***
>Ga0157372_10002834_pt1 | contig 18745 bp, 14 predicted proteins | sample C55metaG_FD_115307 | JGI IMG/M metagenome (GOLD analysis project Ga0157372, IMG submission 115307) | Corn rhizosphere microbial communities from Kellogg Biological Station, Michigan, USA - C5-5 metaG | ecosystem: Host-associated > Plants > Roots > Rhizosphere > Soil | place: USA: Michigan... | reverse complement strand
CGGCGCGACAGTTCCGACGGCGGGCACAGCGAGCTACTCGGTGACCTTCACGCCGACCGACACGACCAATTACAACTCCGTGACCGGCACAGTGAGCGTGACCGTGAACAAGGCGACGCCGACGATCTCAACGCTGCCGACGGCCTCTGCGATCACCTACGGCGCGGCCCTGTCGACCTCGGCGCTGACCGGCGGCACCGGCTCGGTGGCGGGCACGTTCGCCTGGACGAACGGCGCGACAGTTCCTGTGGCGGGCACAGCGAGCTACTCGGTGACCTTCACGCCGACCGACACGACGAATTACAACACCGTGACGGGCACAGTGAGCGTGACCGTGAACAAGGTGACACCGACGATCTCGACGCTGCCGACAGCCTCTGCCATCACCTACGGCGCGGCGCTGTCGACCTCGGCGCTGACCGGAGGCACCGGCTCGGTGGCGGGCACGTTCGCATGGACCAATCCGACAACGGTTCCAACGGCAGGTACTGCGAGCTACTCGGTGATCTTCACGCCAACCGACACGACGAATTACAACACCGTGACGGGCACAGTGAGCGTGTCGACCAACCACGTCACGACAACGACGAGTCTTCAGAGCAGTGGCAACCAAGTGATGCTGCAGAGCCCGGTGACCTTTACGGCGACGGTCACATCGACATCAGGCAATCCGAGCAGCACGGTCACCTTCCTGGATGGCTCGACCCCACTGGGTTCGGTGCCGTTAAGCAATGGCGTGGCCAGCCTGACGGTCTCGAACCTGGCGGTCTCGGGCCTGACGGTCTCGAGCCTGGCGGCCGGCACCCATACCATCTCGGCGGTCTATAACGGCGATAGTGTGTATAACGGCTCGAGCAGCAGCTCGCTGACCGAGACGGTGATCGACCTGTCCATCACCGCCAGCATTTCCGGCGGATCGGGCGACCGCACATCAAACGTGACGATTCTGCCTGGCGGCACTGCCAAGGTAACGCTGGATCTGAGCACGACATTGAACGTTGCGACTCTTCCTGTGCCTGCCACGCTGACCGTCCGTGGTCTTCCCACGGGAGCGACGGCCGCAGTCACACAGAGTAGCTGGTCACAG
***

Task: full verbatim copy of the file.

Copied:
>Ga0157372_10002834_pt1 | contig 18745 bp, 14 predicted proteins | sample C55metaG_FD_115307 | JGI IMG/M metagenome (GOLD analysis project Ga0157372, IMG submission 115307) | Corn rhizosphere microbial communities from Kellogg Biological Station, Michigan, USA - C5-5 metaG | ecosystem: Host-associated > Plants > Roots > Rhizosphere > Soil | place: USA: Michigan... | reverse complement strand
CGGCGCGACAGTTCCGACGGCGGGCACAGCGAGCTACTCGGTGACCTTCACGCCGACCGACACGACCAATTACAACTCCGTGACCGGCACAGTGAGCGTGACCGTGAACAAGGCGACGCCGACGATCTCAACGCTGCCGACGGCCTCTGCGATCACCTACGGCGCGGCCCTGTCGACCTCGGCGCTGACCGGCGGCACCGGCTCGGTGGCGGGCACGTTCGCCTGGACGAACGGCGCGACAGTTCCTGTGGCGGGCACAGCGAGCTACTCGGTGACCTTCACGCCGACCGACACGACGAATTACAACACCGTGACGGGCACAGTGAGCGTGACCGTGAACAAGGTGACACCGACGATCTCGACGCTGCCGACAGCCTCTGCCATCACCTACGGCGCGGCGCTGTCGACCTCGGCGCTGACCGGAGGCACCGGCTCGGTGGCGGGCACGTTCGCATGGACCAATCCGACAACGGTTCCAACGGCAGGTACTGCGAGCTACTCGGTGATCTTCACGCCAACCGACACGACGAATTACAACACCGTGACGGGCACAGTGAGCGTGTCGACCAACCACGTCACGACAACGACGAGTCTTCAGAGCAGTGGCAACCAAGTGATGCTGCAGAGCCCGGTGACCTTTACGGCGACGGTCACATCGACATCAGGCAATCCGAGCAGCACGGTCACCTTCCTGGATGGCTCGACCCCACTGGGTTCGGTGCCGTTAAGCAATGGCGTGGCCAGCCTGACGGTCTCGAACCTGGCGGTCTCGGGCCTGACGGTCTCGAGCCTGGCGGCCGGCACCCATACCATCTCGGCGGTCTATAACGGCGATAGTGTGTATAACGGCTCGAGCAGCAGCTCGCTGACCGAGACGGTGATCGACCTGTCCATCACCGCCAGCATTTCCGGCGGATCGGGCGACCGCACATCAAACGTGACGATTCTGCCTGGCGGCACTGCCAAGGTAACGCTGGATCTGAGCACGACATTGAACGTTGCGACTCTTCCTGTGCCTGCCACGCTGACCGTCCGTGGTCTTCCCACGGGAGCGACGGCCGCAGTCACACAGAGTAGCTGGTCACAG